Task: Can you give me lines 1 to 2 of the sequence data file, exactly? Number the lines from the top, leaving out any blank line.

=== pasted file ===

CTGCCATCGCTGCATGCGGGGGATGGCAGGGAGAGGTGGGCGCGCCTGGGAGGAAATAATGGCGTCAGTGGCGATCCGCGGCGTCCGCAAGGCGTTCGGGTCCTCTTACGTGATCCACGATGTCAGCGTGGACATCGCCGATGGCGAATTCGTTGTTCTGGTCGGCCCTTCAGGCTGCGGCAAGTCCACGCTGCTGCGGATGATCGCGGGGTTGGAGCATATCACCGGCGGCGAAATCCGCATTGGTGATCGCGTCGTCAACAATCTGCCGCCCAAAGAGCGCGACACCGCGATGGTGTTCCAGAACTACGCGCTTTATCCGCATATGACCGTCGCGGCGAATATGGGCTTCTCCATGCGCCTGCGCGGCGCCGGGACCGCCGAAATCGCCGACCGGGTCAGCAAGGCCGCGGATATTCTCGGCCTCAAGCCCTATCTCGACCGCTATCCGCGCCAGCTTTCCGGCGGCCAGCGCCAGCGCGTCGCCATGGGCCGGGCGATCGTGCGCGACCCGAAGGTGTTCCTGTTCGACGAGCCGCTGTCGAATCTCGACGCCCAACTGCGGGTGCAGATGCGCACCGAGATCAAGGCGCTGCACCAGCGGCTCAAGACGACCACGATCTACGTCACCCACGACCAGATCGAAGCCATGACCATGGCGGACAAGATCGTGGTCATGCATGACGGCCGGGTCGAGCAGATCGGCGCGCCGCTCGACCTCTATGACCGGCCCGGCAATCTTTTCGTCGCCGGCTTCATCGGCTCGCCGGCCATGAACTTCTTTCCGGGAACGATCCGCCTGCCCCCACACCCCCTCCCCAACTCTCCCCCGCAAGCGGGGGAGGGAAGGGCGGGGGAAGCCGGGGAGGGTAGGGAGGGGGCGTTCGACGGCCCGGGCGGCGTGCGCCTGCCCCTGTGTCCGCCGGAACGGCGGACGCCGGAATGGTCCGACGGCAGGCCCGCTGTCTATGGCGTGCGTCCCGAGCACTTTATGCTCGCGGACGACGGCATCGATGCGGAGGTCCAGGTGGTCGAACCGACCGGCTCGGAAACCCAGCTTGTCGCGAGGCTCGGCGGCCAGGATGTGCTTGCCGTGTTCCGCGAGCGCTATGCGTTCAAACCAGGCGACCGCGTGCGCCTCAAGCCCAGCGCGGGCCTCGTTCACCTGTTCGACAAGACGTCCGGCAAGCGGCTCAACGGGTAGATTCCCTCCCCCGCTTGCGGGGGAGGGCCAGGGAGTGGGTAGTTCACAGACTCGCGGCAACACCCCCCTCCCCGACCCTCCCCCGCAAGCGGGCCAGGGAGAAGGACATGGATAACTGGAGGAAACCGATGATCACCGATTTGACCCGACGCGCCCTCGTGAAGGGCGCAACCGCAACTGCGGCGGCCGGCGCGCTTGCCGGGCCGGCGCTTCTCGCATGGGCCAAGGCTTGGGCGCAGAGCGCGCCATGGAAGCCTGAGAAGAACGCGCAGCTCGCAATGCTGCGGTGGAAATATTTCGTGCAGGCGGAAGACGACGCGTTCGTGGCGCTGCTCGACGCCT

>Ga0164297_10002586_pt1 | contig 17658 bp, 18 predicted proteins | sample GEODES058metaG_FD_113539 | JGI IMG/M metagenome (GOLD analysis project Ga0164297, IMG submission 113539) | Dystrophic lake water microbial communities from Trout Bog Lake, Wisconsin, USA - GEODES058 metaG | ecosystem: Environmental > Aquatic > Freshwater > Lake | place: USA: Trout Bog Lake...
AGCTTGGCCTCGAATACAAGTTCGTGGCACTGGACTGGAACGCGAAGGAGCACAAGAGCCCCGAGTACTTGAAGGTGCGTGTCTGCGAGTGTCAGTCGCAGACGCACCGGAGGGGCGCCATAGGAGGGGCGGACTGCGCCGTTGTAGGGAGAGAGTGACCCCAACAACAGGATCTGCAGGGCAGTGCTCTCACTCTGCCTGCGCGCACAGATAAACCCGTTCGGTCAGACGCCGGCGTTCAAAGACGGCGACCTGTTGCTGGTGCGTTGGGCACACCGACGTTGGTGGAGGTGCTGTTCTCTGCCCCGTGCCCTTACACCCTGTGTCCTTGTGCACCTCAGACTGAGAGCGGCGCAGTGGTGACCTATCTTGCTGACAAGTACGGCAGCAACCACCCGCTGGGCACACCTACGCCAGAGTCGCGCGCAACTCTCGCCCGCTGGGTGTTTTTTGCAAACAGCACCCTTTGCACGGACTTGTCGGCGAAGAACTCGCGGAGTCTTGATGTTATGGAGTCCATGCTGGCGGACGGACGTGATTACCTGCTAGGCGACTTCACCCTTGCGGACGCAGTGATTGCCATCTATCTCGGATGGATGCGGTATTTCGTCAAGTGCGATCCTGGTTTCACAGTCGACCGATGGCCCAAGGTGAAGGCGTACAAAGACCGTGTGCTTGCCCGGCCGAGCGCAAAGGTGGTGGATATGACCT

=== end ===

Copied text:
CTGCCATCGCTGCATGCGGGGGATGGCAGGGAGAGGTGGGCGCGCCTGGGAGGAAATAATGGCGTCAGTGGCGATCCGCGGCGTCCGCAAGGCGTTCGGGTCCTCTTACGTGATCCACGATGTCAGCGTGGACATCGCCGATGGCGAATTCGTTGTTCTGGTCGGCCCTTCAGGCTGCGGCAAGTCCACGCTGCTGCGGATGATCGCGGGGTTGGAGCATATCACCGGCGGCGAAATCCGCATTGGTGATCGCGTCGTCAACAATCTGCCGCCCAAAGAGCGCGACACCGCGATGGTGTTCCAGAACTACGCGCTTTATCCGCATATGACCGTCGCGGCGAATATGGGCTTCTCCATGCGCCTGCGCGGCGCCGGGACCGCCGAAATCGCCGACCGGGTCAGCAAGGCCGCGGATATTCTCGGCCTCAAGCCCTATCTCGACCGCTATCCGCGCCAGCTTTCCGGCGGCCAGCGCCAGCGCGTCGCCATGGGCCGGGCGATCGTGCGCGACCCGAAGGTGTTCCTGTTCGACGAGCCGCTGTCGAATCTCGACGCCCAACTGCGGGTGCAGATGCGCACCGAGATCAAGGCGCTGCACCAGCGGCTCAAGACGACCACGATCTACGTCACCCACGACCAGATCGAAGCCATGACCATGGCGGACAAGATCGTGGTCATGCATGACGGCCGGGTCGAGCAGATCGGCGCGCCGCTCGACCTCTATGACCGGCCCGGCAATCTTTTCGTCGCCGGCTTCATCGGCTCGCCGGCCATGAACTTCTTTCCGGGAACGATCCGCCTGCCCCCACACCCCCTCCCCAACTCTCCCCCGCAAGCGGGGGAGGGAAGGGCGGGGGAAGCCGGGGAGGGTAGGGAGGGGGCGTTCGACGGCCCGGGCGGCGTGCGCCTGCCCCTGTGTCCGCCGGAACGGCGGACGCCGGAATGGTCCGACGGCAGGCCCGCTGTCTATGGCGTGCGTCCCGAGCACTTTATGCTCGCGGACGACGGCATCGATGCGGAGGTCCAGGTGGTCGAACCGACCGGCTCGGAAACCCAGCTTGTCGCGAGGCTCGGCGGCCAGGATGTGCTTGCCGTGTTCCGCGAGCGCTATGCGTTCAAACCAGGCGACCGCGTGCGCCTCAAGCCCAGCGCGGGCCTCGTTCACCTGTTCGACAAGACGTCCGGCAAGCGGCTCAACGGGTAGATTCCCTCCCCCGCTTGCGGGGGAGGGCCAGGGAGTGGGTAGTTCACAGACTCGCGGCAACACCCCCCTCCCCGACCCTCCCCCGCAAGCGGGCCAGGGAGAAGGACATGGATAACTGGAGGAAACCGATGATCACCGATTTGACCCGACGCGCCCTCGTGAAGGGCGCAACCGCAACTGCGGCGGCCGGCGCGCTTGCCGGGCCGGCGCTTCTCGCATGGGCCAAGGCTTGGGCGCAGAGCGCGCCATGGAAGCCTGAGAAGAACGCGCAGCTCGCAATGCTGCGGTGGAAATATTTCGTGCAGGCGGAAGACGACGCGTTCGTGGCGCTGCTCGACGCCT

>Ga0164297_10002586_pt1 | contig 17658 bp, 18 predicted proteins | sample GEODES058metaG_FD_113539 | JGI IMG/M metagenome (GOLD analysis project Ga0164297, IMG submission 113539) | Dystrophic lake water microbial communities from Trout Bog Lake, Wisconsin, USA - GEODES058 metaG | ecosystem: Environmental > Aquatic > Freshwater > Lake | place: USA: Trout Bog Lake...